In 1965, Truman Capote created the infamous tale known as “In Cold Blood”. The book created the illusion of fantasy while based on reality. Many people were floored at the brilliance Capote demonstrated within the pages. The book took the literary concept of a novel with the literary elements of designed scenes, characters, a story formed with an introduction, rising action, climax and resolution to the real events surrounding the murder of the Clutter family.
Those that worked in the field of news and journalism were shown in Capote’s tale with the right use of creative writing, anyone can learn to captivate an audience while reporting the news. Capote believed he had written more than an important book. It was a completely new form of writing. Capote said in a 1966 interview, "It seemed to me that journalism, reportage, could be forced to yield a serious new art form: the 'nonfiction novel, as I thought of it ... Journalism is the most underestimated, the least explored of literary mediums.”
Capote claimed that he never took any notes during his personal investigation of the Clutter murder. Capote substituted notes for his alleged talent of impeccable accuracy to recall conversations he had with those who were involved with the Clutters. He had trained his memory through memorizing names in phone books and passages of various books.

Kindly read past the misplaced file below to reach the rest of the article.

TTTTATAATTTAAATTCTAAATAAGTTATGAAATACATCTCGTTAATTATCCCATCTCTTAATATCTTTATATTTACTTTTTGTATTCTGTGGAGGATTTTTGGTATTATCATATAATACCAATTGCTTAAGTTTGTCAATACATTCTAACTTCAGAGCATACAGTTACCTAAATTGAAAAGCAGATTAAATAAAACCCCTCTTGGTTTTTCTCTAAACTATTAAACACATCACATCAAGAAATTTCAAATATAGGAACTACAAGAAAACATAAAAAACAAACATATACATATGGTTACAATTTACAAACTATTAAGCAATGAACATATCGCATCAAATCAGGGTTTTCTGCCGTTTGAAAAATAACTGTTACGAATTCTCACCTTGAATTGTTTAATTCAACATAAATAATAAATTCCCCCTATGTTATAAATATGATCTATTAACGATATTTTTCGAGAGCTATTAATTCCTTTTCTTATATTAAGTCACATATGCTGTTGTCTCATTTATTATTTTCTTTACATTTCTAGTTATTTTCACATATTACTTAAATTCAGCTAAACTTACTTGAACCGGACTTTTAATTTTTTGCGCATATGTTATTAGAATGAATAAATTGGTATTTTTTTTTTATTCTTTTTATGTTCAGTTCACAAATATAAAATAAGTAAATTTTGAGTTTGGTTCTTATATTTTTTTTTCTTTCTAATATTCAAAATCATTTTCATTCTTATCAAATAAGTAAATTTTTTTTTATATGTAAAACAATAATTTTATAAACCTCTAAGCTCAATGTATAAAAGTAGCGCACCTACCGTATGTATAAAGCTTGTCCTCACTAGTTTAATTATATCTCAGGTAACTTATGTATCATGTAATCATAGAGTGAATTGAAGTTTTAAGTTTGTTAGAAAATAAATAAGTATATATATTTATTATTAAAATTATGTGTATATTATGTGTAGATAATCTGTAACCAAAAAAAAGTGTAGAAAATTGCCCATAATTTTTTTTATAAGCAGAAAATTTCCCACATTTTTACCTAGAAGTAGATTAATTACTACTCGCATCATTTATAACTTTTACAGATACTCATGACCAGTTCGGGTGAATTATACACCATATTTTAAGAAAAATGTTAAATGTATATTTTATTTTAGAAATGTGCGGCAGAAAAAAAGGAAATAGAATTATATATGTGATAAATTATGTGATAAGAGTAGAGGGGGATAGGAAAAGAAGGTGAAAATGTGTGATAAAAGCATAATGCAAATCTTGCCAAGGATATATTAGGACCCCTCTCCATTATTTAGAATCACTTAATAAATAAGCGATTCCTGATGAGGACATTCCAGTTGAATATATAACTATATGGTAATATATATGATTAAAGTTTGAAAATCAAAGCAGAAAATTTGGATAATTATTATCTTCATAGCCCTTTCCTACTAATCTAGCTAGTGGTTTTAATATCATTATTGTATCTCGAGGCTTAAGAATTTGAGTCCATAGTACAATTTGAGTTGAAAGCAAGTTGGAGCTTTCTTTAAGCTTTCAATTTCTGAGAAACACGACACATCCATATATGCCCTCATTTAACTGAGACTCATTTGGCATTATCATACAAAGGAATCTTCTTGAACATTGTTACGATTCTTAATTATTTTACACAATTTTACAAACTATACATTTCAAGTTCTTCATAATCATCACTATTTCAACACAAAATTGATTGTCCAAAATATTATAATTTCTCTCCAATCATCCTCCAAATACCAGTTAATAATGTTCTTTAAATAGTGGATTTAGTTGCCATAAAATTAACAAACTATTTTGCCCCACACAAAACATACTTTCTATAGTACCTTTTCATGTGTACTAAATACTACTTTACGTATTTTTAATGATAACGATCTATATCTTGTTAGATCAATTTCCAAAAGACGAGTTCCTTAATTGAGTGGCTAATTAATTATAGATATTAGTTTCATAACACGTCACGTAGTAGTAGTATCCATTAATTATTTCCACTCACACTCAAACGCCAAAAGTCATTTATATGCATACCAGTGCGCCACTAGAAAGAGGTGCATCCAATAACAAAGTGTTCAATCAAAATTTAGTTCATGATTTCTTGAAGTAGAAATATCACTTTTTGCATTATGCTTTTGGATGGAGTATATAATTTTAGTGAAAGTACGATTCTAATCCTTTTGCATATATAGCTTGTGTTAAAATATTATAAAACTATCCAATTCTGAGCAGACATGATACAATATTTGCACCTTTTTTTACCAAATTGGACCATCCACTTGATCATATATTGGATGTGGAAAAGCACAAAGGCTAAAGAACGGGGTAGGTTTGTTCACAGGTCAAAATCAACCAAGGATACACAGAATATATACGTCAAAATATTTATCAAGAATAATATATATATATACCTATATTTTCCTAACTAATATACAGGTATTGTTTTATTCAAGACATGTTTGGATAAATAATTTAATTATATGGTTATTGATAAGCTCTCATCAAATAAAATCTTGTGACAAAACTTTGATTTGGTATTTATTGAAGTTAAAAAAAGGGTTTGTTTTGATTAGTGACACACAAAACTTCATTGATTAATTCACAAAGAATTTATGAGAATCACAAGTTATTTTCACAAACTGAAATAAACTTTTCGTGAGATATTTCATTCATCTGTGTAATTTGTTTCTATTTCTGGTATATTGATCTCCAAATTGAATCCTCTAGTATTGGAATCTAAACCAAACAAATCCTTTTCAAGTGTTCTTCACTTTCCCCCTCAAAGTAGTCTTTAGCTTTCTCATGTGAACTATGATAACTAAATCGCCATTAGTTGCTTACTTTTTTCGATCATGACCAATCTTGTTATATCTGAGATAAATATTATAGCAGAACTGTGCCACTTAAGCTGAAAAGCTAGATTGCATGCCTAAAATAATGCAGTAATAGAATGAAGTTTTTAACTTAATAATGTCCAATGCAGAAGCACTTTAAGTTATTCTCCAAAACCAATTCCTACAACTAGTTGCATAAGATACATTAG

There were accusations Capote embellished a great majority of the story. There were allegations of Capote misquoting people to make characters more exciting. Also there were some that stated the ending the of book that never happened. This had brought negative feelings from some in the book who felt falsely portrayed. Many readers who learned about Capote's changes to the narrative question what was fact or fiction.
As time passed, more examples of Capote's fabrication came to light. The Revered. James Post, who served as chaplain of the Kansas State Penitentiary when killers Richard Eugene Hickock and Perry Smith were there, said in an interview with George Plimpton who is an American journalist and is the founder of The Paris Review, that he had met with Hickock's son a few years after the killers were executed.
Post continues in his interview with Plimpton saying: “I didn't minimize the horrible things that he'd done or anything like that," but I said his dad wasn't the sex fiend that Capote tried to make him out ... like trying to rape the Clutter girl before he killed her ... it didn't happen. And other things ... lies, just to make it a better story."
Alvin Dewey, who Capote made into main law enforcement character, later said the final scene of the book, in which he visits the graves of the Clutter family and talks with Nancy Clutter's friend Susan Kidwell, did not happen. Although Capote never addressed the reason as to why he wrote the ending based on some made-up notion. Capote’s fabrication of the telling of the Clutter murders not only negatively affected the western Kansas town, but it also...